Looking at a typical ring set for today’s automotive engine application, we’ll first examine the Top Ring.
Shown is a top ring for an 86mm diameter cylinder bore. The ring’s axial width (height) is 1.2mm and its radial thickness is 3.1mm. The ring in the photo is shown in the so-called “free state”, that is, what the ring looks like before installation into the engine. The ‘free gap’ (open portion of the ring) is about 9mm.
When the ring is installed (on the piston) in the engine, it is ‘squeezed’ closed to its effective diameter of 86mm. Since the ring wants to expand back to its free state, this built-in ‘springiness’ makes the ring fit tightly against the cylinder wall. The force needed to close the ring to 86mm can be measured and is usually called ‘ring tangential tension’. Tangential tension is an important ring characteristic and is always considered carefully during the design phase.
Looking at the outside shape of the ring, we see the peripheral working face (The working or running face refers to that portion of the ring that is sliding in contact with other surfaces.) of the ring. This ‘running face’ stays in contact with the cylinder wall, usually cushioned on a thin layer of oil. This surface ‘slides’ on the cylinder wall and some resistance, called sliding friction, is generated.
Here we show a profile of the ring’s ‘running face’ magnified 1000 times. Under magnification, the surface appears to be composed of minute convex spherical surfaces. This surface shape plays an important role in forming an oil film during high-speed operation. A hard film of CrN (nitrided chromium) is formed on the running face by an ion plating (known as “PVD”) process. Other surface treatments for the ring’s running face include nitirding and hard chrome plating.
Next comes the second ring, also for an 86mm cylinder bore, with an axial width (height) of 1.2mm and a radial thickness of 2.9mm.
Looking at the appearance of the second ring’s running face, we can see that it serves to complement the top ring in its gas sealing function, but it also provides oil control. The photo shows the free gap and running face of the second ring.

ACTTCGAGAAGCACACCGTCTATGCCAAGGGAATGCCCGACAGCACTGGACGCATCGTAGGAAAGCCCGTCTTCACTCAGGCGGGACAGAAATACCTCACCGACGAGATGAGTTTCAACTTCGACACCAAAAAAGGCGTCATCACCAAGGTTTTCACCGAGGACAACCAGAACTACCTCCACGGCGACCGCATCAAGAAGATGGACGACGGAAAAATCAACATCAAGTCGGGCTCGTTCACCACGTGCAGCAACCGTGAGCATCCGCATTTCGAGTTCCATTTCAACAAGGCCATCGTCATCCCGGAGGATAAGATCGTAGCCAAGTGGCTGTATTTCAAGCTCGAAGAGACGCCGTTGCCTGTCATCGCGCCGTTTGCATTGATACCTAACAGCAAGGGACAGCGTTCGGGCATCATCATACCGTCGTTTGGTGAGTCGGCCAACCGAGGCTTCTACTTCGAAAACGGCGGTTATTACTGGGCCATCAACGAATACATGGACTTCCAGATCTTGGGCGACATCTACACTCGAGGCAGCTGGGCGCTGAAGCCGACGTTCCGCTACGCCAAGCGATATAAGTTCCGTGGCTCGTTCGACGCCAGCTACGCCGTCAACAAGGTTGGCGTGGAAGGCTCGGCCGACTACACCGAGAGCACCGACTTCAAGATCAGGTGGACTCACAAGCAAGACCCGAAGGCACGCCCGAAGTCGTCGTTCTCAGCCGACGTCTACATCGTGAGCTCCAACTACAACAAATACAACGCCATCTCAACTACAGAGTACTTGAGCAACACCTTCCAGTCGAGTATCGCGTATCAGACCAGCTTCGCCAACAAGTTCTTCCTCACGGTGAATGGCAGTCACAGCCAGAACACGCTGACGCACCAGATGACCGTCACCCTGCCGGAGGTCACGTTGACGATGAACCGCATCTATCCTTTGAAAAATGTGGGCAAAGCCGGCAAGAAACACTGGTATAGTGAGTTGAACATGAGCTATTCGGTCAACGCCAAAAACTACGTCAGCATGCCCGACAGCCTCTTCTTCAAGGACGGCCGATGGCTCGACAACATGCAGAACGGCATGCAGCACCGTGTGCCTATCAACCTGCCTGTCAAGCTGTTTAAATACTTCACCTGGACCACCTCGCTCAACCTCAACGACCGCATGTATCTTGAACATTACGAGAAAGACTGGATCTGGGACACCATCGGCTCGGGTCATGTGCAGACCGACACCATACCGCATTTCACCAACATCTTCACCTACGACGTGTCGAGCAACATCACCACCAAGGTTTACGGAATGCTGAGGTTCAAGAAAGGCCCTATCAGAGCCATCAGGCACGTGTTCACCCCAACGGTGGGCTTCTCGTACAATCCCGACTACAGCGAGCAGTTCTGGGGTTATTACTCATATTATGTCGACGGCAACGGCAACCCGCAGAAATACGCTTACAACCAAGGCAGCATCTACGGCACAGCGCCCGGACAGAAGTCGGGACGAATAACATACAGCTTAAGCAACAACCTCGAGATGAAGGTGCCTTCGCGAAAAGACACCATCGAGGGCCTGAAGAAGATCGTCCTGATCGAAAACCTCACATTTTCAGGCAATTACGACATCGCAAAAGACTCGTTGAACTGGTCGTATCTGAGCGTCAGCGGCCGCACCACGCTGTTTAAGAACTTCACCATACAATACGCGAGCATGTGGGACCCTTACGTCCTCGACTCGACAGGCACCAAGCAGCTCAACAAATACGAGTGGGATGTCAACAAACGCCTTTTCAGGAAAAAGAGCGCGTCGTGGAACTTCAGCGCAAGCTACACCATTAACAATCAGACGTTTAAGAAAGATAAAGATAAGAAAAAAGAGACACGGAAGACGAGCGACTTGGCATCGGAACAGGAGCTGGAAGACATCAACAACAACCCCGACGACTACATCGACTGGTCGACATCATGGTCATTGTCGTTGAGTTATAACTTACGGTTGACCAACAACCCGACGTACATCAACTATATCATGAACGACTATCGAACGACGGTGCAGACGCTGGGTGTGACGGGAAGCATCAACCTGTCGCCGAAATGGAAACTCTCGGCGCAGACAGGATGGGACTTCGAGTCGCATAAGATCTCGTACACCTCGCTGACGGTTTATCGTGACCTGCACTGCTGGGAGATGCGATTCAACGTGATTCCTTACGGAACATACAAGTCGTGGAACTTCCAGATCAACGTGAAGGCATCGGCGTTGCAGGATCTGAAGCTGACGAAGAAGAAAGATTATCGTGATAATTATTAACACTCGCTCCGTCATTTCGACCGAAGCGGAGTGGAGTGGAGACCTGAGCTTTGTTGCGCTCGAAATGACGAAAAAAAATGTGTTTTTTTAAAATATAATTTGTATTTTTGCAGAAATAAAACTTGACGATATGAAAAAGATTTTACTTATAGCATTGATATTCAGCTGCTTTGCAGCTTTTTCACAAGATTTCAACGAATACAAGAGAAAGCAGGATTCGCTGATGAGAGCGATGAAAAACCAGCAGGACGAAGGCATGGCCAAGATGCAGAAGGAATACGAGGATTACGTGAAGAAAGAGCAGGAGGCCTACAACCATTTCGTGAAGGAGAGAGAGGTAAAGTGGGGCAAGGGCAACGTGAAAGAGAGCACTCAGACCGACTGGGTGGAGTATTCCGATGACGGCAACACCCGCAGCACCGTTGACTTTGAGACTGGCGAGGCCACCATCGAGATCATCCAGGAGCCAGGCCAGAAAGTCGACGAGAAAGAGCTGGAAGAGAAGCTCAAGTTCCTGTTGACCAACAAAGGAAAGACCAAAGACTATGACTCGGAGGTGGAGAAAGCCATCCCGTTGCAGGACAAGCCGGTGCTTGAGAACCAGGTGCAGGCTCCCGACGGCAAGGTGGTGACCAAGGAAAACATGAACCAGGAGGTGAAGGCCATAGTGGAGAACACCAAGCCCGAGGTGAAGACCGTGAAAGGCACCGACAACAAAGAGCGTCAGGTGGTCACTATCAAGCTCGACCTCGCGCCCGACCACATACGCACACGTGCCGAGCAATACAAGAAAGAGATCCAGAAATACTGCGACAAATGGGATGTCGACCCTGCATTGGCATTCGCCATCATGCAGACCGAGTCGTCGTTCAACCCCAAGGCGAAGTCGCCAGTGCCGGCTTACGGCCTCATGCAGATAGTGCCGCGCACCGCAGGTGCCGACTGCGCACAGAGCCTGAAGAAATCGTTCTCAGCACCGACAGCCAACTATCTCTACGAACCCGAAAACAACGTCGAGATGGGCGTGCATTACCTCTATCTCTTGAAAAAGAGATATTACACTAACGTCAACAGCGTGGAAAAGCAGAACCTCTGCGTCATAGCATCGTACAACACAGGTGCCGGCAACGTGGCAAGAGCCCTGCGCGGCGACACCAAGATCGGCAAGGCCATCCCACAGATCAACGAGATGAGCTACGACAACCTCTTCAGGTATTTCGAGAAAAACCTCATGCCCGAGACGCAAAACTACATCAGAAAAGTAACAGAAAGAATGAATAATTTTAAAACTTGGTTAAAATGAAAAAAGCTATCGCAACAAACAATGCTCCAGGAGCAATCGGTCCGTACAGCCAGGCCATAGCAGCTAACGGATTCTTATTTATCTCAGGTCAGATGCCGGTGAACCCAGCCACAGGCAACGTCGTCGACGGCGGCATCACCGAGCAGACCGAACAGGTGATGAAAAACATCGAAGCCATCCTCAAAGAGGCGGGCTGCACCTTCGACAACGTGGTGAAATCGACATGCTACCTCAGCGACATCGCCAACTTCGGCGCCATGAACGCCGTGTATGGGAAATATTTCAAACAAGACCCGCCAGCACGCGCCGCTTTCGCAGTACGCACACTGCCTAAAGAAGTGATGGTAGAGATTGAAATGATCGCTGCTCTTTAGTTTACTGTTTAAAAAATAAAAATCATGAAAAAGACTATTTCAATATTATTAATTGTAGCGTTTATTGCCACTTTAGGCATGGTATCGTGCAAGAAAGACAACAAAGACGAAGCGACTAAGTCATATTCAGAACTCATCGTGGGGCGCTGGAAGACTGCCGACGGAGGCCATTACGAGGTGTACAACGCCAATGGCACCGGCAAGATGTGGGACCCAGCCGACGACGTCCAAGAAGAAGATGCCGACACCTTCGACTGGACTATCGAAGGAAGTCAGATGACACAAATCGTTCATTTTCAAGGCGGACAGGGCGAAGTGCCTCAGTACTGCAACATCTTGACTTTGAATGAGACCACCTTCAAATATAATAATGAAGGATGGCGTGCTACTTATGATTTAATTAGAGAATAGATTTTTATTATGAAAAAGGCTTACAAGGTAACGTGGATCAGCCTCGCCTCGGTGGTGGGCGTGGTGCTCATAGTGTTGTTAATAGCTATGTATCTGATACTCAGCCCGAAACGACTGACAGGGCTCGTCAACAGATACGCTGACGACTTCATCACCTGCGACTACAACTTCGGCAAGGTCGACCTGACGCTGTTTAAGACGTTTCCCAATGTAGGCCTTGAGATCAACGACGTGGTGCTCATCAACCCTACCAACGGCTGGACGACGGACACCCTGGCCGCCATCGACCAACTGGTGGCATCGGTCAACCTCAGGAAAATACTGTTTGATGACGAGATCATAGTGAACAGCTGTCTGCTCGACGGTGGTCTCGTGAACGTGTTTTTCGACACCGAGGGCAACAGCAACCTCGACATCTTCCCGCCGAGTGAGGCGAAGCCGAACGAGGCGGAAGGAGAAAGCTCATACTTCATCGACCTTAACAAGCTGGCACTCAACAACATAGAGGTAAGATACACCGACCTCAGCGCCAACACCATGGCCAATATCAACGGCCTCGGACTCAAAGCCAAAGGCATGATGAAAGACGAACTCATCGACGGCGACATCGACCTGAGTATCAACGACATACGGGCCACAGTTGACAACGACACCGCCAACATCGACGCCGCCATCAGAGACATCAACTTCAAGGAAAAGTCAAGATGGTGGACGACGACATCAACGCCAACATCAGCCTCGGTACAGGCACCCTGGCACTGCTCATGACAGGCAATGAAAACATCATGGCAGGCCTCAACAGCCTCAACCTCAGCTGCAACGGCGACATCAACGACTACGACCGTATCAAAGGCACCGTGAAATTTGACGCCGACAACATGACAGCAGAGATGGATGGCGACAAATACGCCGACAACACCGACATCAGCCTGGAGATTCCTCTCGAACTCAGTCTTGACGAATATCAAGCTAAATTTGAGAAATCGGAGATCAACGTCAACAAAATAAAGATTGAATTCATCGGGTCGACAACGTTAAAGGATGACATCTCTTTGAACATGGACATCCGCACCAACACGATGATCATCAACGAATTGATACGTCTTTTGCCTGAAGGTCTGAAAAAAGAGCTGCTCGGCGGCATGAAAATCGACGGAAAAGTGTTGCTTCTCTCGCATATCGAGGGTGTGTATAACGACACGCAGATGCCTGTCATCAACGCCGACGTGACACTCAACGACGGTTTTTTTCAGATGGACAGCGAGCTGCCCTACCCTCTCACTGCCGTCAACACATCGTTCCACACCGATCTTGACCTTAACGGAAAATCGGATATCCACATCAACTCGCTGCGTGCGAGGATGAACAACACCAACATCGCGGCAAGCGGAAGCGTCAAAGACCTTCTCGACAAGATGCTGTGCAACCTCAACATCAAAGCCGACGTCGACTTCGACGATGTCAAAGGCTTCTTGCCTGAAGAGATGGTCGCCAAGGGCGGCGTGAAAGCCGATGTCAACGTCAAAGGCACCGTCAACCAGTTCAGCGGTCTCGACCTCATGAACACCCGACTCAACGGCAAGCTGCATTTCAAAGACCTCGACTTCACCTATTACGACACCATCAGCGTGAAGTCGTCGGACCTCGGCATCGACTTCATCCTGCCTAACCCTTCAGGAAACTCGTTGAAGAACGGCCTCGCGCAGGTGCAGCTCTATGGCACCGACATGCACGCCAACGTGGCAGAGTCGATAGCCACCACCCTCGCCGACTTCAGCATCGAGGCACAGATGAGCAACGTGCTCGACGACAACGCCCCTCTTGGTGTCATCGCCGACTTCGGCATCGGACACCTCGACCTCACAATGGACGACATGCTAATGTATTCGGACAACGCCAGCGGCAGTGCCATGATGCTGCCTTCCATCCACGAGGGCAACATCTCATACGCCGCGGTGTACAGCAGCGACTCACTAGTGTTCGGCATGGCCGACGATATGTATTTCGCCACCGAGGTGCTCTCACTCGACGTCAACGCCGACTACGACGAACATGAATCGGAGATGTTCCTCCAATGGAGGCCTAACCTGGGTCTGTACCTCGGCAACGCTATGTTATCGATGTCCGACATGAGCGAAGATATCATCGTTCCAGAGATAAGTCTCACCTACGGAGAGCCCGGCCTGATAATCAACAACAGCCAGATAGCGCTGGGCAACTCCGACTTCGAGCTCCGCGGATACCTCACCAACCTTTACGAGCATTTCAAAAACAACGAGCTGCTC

When squeezed closed to its 86mm working diameter, the ring’s tension will hold it tightly against the cylinder wall, providing a sealing function. At the same time, the ring’s ‘undercut’ bottom side produces a running face profile that acts to scrape oil downward.
A magnified measurement trace shows the ring’s running face in profile. This face is not straight-vertical, but is ‘tapered’. This ring shows a taper face angle of approximately . This taper-face profile provides good gas sealing action, efficient oil scraping action, and allows for a fast running-in period (break-in phase).
Engine lubricating oil performs an essential protective function in the engine by allowing parts to slide and by preventing them from making direct metal-to-metal contact (reducing friction that occurs when the outer periphery of the piston ring rubs the inner periphery of the cylinder), which causes wear, and in the worst case, total engine failure. Engine oil reduces operating friction, making the engine more efficient; while also serving to cool critical engine components and trapping harmful dirt particles.
Can you see how it is assembled? This 3-piece oil ring is installed into the piston groove and functions as an assembly to generate the required performance. The oil ring assembly above has a diameter of 86mm, an axial width of 2.0mm and a radial thickness of 2.5mm.
The thin, upper and lower plate-shaped rings are referred to as side rails. Each side rail is about 0.4mm wide. Each oil ring assembly requires two side rails: an upper side rail and a lower rail. The periphery of each side rail makes contact with the cylinder walls and slides. A hard film of CrN (nitrided chromium) has been applied to the running face by a PVD process. Other surface treatments for the side rails’ running face include nitriding and hard chrome plating.
The wave design seen in the picture below allows the spacer expander to act as a spring. The spring action of the spacer expander presses the side rails against the cylinder wall until the correct tension and unit wall pressure are achieved.
As mentioned above, the two side rails and the spacer expander form an oil ring set or assembly. This is why it is referred to as a three-piece ring.
The oil ring illustrated above is a two-piece assembly that is used most often for diesel engines and some of gasoline engines applications. We refer to this ring as a oil ring assembly. This oil ring assembly consists of a M-shaped steel rail and a cylindrical coil spring. The DVM is characterized by its lightweight, high conformability and its ability to accurately control oil and reduce oil consumption.